Gary Cooper: “Peaches and Champagne in the middle of the day!”

This post may see me in hot water; however, I hope it’s sprinkled with shrimp boil and fresh lemon juice following an afternoon of busy deveining and chopping okra to prepare the gumbo and jambalaya of my memory.

I often understood Anne Rice’s choice of New Orleans as the setting for her vampire novels, and the Southern Gothic tradition still lingers in film, books, novels, and music. But since I lived in and around New Orleans for a few of my formative years, the allure of the sights, sounds, and smells of the French Quarter are continually lingering somewhere in my soul. One of the films so evocative of the languid but volatile nature of the people grabbed my fear by it’s hinges and shook it around in my core.
The opening scenes of Saratoga Trunk, even though they were filmed on the back lot of Warner Brothers’ Studios, coalesced and complimented my memories of walking along the brick-lined streets with gas lamp replicas and wrought iron balustrades as merchants hawked their wares to tourists with phrases like “Fresh pralines, fresh as New Orleans.” The forbidden lairs of the voodoo queen, Marie Laveaux, still beckon and tempt, and the stories of the ghosts of tortured slaves and murdered innocents perpetuate my nightmarish memories of childhood anxiety.

The varied characters and events equalled my experiences of the actual people and places I’d seen and heard. I’d walked on Rampart Street, just like Clio Dulaine did in the film. I’d seen the traffic up and down the Mississippi as it flowed out to the Gulf, and a visit to the Madame Tussaud’s in the Quarter is still white-hot in my memory with the beating heart of Abraham Lincoln on his deathbed and the torture chambers created by madmen who imprisoned their slaves for imagined slights. Jazz music floated everywhere and a funeral cortege with a marching band of somber players made me stop dead in my own tracks, mesmerized by the notes and the spectacle.

As I walked through the uneven streets and looked in the shops, I was given a small sack of herbs to ward off the evil eye so others wouldn’t be tempted to send evil thoughts my way, and as I found myself drinking a cup of chickory coffee and delighting in three beignets dusted with a lightening streak of confectioner’s sugar, I looked skyward and saw the Cabildo guarding the plaza like a fortress.


For all it’s character-driven dialogue, Saratoga Trunk still might be considered the bastard sister of Gone With The Wind (Max Steiner also did the music for Saratoga Trunk), but for me, it’s characters seem more real because of the part of my life lived in New Orleans. Ferber’s book arrived in 1941, but Margaret Mitchell’s had preceded it by several years. When Saratoga Trunk was filmed in 1943 (but not released until 1945), war-rationing made the fresh vegetables unavailable, so most of the produce viewers see in the market are fakes. What isn’t fake is the singing voice of Ingrid Bergman, which enchants us as well as Gary Cooper in his role as gambler Clint Maroon. Bergman’s vocals in this film are also one of its rarities. And every dimestore cowboy as well as Governor Goodhair, or former Texas politician Rick Perry, has done some form of imitation of the Texas cowboy Cooper portrayed in Saratoga Trunk, but none can compare.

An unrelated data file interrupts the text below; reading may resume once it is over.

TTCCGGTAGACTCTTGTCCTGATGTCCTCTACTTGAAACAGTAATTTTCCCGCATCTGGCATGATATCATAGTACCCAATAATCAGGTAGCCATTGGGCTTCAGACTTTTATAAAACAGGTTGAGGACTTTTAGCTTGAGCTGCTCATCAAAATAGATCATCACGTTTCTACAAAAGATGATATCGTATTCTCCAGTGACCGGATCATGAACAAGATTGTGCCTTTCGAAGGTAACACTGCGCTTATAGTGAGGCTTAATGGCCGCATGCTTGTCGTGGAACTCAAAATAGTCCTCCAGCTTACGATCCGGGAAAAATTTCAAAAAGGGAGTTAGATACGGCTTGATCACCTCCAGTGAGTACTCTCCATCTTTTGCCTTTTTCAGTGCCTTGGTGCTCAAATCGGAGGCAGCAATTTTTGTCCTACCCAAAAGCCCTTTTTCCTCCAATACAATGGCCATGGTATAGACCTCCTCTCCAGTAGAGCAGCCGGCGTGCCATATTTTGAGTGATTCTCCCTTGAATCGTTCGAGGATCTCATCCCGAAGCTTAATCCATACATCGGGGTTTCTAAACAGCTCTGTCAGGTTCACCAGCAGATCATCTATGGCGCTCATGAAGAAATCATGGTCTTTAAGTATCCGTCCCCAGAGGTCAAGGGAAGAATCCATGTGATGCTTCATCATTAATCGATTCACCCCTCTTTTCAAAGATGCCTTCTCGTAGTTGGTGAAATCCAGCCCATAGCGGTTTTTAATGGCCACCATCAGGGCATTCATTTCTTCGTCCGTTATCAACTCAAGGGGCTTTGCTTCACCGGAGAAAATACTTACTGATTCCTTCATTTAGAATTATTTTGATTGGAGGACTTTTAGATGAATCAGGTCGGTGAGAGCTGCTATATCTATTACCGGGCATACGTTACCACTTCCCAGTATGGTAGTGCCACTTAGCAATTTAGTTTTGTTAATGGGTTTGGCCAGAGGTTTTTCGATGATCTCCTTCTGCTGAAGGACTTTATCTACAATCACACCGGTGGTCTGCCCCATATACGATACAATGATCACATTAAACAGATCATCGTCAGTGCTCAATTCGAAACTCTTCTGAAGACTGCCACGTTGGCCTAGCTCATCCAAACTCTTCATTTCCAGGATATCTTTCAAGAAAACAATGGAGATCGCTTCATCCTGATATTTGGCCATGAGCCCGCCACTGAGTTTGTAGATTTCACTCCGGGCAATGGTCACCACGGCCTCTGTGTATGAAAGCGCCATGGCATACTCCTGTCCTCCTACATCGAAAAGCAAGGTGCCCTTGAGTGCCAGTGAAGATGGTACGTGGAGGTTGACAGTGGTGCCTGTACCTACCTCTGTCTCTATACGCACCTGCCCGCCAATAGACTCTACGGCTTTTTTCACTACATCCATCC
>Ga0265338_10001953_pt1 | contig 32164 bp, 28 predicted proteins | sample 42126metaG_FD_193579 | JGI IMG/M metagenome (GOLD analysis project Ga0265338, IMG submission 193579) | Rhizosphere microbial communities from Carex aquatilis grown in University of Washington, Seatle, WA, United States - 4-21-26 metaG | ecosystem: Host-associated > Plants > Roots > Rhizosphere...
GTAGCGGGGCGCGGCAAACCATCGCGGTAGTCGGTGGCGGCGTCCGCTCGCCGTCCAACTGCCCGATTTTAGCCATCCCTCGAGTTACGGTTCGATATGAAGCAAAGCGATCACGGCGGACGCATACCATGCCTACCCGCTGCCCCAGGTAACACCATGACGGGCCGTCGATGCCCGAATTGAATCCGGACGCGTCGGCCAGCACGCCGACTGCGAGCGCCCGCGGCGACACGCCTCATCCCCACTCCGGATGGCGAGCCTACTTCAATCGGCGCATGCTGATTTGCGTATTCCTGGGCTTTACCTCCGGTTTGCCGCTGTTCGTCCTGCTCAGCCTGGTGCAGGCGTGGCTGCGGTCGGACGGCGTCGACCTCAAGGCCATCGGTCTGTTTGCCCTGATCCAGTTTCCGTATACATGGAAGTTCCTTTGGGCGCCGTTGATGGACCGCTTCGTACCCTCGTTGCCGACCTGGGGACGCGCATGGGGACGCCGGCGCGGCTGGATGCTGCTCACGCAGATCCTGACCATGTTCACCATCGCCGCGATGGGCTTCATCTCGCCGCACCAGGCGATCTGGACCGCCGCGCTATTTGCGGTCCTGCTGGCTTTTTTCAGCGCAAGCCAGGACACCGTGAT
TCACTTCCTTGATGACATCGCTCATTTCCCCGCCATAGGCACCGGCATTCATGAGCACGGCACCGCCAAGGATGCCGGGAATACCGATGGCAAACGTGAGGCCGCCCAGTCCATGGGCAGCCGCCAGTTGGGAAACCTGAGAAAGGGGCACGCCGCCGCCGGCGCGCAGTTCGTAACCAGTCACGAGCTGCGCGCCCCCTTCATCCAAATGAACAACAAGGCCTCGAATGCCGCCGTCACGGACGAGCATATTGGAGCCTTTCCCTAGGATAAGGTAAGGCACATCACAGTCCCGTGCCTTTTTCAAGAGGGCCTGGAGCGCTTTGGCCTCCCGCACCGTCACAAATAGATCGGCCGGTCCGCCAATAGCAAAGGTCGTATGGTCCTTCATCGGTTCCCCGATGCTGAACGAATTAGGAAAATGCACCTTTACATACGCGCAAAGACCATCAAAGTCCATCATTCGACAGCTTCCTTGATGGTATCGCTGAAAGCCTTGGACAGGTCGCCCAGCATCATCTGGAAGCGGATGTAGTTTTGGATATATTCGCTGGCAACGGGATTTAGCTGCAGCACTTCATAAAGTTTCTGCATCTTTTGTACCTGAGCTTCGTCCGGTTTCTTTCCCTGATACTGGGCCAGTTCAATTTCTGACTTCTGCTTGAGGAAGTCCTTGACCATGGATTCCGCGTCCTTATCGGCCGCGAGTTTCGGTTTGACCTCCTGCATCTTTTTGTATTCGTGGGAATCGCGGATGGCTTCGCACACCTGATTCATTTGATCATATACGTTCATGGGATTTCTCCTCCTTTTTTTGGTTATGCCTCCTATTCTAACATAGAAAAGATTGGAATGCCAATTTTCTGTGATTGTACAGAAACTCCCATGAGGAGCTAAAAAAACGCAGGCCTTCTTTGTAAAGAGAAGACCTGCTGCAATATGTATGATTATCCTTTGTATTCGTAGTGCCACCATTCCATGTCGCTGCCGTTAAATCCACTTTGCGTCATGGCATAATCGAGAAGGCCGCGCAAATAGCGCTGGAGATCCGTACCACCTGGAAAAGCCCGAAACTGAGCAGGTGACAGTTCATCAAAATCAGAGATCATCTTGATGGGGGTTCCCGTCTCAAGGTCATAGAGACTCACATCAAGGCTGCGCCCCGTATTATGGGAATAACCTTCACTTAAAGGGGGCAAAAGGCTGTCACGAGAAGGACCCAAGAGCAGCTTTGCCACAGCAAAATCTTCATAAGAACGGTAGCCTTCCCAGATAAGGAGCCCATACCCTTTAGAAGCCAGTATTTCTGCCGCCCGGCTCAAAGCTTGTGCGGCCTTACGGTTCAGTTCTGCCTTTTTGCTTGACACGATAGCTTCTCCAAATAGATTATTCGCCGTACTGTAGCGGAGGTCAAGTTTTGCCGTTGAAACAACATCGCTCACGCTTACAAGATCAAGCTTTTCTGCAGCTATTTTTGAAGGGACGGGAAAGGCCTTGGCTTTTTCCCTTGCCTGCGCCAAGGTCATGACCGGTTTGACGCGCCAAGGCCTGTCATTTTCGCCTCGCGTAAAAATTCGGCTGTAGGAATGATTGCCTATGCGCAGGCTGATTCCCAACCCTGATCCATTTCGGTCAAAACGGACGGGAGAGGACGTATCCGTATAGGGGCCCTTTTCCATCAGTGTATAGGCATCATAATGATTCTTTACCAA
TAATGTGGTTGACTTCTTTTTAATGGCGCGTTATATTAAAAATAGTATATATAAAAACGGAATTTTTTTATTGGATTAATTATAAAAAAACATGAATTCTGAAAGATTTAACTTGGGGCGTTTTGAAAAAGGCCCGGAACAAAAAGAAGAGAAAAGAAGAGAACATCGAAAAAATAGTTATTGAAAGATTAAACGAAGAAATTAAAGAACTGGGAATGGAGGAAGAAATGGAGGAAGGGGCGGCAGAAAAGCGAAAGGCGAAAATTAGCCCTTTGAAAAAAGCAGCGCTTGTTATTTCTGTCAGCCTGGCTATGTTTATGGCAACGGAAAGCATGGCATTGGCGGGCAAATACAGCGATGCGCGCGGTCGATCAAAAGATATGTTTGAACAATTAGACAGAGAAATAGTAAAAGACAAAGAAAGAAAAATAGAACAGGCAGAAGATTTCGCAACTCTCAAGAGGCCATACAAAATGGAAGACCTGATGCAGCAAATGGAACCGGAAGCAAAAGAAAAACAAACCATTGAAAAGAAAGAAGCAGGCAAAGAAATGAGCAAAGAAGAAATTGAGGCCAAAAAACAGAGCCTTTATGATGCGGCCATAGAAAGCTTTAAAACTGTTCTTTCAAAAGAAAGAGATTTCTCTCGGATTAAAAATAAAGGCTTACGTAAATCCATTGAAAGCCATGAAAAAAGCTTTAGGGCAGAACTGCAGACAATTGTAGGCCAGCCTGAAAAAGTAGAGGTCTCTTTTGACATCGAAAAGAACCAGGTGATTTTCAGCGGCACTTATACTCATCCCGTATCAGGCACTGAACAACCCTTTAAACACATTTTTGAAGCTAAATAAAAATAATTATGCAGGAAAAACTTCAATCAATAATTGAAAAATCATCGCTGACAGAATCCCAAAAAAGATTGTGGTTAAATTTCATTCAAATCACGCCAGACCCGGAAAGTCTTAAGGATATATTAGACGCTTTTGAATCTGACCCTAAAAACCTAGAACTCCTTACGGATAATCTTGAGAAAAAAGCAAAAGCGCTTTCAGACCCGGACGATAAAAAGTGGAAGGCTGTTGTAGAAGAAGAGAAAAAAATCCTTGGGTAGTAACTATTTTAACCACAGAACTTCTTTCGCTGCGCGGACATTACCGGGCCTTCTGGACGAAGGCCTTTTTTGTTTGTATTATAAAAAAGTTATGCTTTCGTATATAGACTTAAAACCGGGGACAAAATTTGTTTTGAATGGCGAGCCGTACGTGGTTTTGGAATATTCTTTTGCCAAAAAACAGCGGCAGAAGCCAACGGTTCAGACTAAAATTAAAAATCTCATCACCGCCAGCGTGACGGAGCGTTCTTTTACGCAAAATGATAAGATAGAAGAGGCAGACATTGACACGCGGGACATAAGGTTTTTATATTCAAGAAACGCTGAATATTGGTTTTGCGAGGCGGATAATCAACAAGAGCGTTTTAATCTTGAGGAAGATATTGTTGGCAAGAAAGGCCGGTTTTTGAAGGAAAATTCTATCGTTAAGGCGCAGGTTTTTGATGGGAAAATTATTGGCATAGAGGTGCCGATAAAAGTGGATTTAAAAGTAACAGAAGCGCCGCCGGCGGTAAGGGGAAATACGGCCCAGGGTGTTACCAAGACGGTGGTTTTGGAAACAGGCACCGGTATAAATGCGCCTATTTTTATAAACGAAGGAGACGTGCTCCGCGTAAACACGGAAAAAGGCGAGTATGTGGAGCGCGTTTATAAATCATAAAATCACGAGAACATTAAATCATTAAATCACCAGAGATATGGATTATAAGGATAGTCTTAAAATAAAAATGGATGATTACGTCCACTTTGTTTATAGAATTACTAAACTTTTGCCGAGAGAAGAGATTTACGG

Flora Robson, who was honored with an Oscar nomination for her role as Angelique Pluton, had also played Queen Elizabeth I in The Sea Hawk, and was adept at many kinds or roles, but she was one of many actors through the ages who have portrayed characters of other races. Her language and phrasing reminded me of the language I’d heard spoken as a child. French phrases and inflections peppered with a verbal sauce spicy as a bottle of Evangeline perpetually floated like curious clouds of conversations all through the French Quarter of my childhood. (In Saratoga Trunk, it was the first time I’d ever heard the word “zumba!” on the silver screen.) The French phrases and Cajun intonations made Robson’s interpretation easier to believe, even though her eyebrows were some of the severest ones Max Factor, or in this case, Perc Westmore, ever created. Bergman’s eyebrows were also darker than in most of her other roles, and if scrutinied closely, a continuity issue exits from scene to scene. (Westmore touched up Bette Davis in Elizabeth and Essex, created the makeup for Quasimodo portrayed by Charles Laughton in The Hunchback of Notre Dame, and Robson’s own look as Queen Elizabeth I in The Sea Hawk.) Angelique, a creation of Ferber’s and screenwriter’s Casey Petersen’s design, was ultimately an exotic persona crafted by the talents of Flora Robson, who evinced a complicated soul of a former slave, and mother of a son who was afflicted with dwarfism, but was nonetheless beloved.


“Tell them there is someone on Rampart Street  now who is not afraid of them. Clio Dulaine, that’s me! I’m as good as they are.”

Jerry Austin, who plays Angelque’s son, Cupidon, was born in Russia, and had an uncredited part in Todd Browning’s Freaks, but his part in Saratoga Trunk was probably his most famous role.

Ingrid Bergman, Gary Cooper, Jerry Austin, and Flora Robson in Saratoga Trunk Ingrid Bergman, Gary Cooper, Jerry Austin, and Flora Robson in Saratoga Trunk.

Cupidon’s friendship with and admiration of Clint Maroon makes him endearing, and this film fascinated me because of his energetic performance and his ability to tweak the heart strings of viewers. His injuries in the film make it the peak of emotional turmoil as his death seems imminent. But there is a happy ending, and Austin is an integral part of the drama, which is unusual for character actors of his stature at the time. As one of the “little people” of classic cinema, Austin packs a powerful emotinal punch, and his moments on screen will charm you.